The tabloid printer is the standard printer used on domestic computers. They are line printers with a single row of heating elements, through which a roll of paper up to 560 mm wide is passed. This paper is impregnated with a colourless dye which turns black on heating. An automatically-controlled blade can be made to slice off an arbitrary length of the paper and the printer is also able to perform other programmable physical operations on the paper, including folding, gluing and cutting at various angles. This enables the printer to produce double-sided documents in codex form. Illustrations are printed using half-tone, giving the illusion of grey scale.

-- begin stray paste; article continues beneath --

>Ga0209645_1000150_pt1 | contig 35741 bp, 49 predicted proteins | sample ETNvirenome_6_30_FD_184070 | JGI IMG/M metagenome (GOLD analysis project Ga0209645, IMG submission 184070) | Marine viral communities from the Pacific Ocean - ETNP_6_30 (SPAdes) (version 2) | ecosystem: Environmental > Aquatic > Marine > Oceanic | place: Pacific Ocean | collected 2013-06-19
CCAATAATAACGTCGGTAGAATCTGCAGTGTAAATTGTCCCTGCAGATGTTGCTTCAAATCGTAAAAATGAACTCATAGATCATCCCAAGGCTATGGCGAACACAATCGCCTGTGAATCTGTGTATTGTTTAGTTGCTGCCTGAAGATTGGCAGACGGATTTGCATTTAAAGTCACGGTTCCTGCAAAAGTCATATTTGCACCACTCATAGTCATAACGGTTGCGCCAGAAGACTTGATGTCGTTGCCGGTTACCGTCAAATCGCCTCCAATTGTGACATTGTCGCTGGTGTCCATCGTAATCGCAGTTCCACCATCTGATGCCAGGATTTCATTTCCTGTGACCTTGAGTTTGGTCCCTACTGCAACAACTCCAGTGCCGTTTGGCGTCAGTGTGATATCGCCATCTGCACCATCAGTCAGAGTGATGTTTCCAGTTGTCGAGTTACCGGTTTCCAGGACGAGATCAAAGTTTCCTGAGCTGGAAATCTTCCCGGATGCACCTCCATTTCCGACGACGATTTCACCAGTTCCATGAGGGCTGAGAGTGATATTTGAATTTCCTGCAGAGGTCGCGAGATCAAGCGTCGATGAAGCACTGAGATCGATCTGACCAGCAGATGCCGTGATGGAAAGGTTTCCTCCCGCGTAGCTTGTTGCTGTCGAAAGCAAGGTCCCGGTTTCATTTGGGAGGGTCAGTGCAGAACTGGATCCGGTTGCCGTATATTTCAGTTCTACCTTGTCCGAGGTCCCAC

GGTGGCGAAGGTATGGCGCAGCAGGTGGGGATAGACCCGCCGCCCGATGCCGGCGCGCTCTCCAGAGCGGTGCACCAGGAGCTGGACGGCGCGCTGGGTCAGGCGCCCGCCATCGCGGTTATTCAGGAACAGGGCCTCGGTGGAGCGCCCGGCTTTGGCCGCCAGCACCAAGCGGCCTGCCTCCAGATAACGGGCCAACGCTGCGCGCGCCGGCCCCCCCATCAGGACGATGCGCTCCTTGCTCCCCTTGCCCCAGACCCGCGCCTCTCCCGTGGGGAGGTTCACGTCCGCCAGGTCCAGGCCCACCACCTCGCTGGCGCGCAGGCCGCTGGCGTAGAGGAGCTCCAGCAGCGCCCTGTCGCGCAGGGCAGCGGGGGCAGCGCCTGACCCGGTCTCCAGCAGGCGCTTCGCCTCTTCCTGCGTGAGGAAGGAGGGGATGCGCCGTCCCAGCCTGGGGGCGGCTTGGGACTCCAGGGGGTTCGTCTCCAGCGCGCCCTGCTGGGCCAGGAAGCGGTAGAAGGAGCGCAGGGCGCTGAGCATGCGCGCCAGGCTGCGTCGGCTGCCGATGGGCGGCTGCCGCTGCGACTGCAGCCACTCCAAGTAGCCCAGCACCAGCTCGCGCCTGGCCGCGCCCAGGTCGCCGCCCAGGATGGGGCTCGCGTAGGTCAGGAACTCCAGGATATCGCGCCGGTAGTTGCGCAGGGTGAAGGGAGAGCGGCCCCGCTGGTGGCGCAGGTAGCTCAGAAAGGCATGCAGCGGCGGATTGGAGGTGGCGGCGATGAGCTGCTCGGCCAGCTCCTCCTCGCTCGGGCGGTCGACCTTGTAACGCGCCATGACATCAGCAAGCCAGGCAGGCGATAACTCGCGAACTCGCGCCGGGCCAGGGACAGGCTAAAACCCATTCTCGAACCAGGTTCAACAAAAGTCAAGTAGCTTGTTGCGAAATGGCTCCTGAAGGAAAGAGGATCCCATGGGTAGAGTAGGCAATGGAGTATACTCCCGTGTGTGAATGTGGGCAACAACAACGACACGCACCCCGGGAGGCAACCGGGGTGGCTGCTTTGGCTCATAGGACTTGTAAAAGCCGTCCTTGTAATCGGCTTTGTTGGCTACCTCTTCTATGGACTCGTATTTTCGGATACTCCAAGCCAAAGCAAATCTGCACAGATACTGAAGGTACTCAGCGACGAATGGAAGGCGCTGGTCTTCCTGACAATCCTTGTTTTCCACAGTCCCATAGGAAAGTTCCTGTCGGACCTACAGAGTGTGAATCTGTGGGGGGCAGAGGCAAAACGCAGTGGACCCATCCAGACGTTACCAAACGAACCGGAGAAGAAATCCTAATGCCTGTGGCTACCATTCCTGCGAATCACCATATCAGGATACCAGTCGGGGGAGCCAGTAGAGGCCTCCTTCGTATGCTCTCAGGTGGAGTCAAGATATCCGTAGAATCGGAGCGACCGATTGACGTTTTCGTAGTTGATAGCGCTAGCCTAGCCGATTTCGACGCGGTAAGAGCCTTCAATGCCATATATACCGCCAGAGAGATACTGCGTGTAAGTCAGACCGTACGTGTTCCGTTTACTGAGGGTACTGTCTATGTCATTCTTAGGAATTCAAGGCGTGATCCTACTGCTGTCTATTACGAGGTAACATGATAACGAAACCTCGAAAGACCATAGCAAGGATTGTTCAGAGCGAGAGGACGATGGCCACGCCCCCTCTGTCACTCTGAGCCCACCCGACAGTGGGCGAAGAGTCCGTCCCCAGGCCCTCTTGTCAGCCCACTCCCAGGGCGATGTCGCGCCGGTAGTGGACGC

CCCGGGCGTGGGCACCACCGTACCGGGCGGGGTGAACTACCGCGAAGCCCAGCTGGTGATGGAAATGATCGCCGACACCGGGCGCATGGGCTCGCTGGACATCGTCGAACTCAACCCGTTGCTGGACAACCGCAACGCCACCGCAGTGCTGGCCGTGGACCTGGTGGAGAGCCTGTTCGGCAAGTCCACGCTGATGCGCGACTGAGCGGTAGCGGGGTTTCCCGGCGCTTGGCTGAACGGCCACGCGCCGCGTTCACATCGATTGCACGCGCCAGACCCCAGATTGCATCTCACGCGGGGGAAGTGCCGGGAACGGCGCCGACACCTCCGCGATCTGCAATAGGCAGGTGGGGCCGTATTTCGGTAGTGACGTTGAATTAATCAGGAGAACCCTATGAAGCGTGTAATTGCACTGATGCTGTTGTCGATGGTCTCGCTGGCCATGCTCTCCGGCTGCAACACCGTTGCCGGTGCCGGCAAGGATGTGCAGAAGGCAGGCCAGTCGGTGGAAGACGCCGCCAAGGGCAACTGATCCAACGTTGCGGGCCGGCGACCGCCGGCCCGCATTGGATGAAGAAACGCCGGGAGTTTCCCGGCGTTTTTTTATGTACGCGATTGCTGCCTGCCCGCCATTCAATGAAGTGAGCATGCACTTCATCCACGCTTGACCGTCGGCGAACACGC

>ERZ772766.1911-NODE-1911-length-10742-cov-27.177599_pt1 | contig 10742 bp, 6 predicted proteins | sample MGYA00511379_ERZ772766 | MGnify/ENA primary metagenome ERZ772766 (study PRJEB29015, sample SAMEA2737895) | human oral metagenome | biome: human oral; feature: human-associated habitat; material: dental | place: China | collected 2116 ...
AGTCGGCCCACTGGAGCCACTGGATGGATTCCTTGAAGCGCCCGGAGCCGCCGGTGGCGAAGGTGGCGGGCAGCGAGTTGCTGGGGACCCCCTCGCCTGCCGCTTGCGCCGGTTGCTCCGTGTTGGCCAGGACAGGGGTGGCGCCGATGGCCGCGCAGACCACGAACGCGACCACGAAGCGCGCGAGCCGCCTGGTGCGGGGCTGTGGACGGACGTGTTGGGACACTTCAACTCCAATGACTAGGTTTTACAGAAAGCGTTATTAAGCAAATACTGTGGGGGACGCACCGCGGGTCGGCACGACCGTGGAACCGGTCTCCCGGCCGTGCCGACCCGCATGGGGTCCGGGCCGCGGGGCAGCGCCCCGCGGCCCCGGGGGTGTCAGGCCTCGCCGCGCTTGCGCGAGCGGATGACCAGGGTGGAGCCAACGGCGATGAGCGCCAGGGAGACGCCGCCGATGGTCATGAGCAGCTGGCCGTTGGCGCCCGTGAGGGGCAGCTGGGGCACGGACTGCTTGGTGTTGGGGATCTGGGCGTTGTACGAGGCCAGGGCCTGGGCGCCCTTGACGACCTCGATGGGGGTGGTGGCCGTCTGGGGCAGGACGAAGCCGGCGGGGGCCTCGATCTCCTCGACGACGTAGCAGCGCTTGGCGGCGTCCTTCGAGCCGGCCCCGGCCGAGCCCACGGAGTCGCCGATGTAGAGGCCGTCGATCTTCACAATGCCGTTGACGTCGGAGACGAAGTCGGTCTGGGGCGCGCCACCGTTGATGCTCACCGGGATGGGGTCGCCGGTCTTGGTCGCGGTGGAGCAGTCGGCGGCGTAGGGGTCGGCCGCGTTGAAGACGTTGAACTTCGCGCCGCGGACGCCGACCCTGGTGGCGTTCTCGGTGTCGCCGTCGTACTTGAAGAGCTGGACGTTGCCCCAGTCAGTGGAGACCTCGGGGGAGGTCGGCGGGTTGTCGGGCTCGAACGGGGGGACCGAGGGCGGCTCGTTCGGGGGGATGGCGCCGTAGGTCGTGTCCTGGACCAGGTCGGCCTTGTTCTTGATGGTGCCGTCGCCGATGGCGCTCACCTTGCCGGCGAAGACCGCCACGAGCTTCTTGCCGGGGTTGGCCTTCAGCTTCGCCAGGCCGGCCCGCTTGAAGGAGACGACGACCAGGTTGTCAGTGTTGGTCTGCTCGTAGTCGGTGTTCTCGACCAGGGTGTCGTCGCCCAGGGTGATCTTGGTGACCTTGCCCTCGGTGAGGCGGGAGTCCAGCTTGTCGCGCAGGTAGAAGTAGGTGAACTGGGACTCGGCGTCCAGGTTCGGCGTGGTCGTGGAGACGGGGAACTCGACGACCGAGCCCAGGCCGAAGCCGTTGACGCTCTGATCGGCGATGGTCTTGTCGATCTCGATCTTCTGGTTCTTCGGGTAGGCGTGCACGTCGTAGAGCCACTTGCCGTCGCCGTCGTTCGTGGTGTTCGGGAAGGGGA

Tabloid printers are quite sophisticated devices in terms of their mechanical capabilities. They are able to turn sheets of paper through angles, fold and unfold them and glue sheets together, and can be used to an extent to produce paper sculptures and origami, some of which are available via online services. They can also print loose leaf versions of books, which are also in a tabloid format. This is sometimes used to print downloaded or other electronic books.
They also differ from computer displays in their ability to mix upper and lower case letters, print Latin and non-Latin characters together and produce various typographical effects such as different typefaces and the likes of bold and underlined text.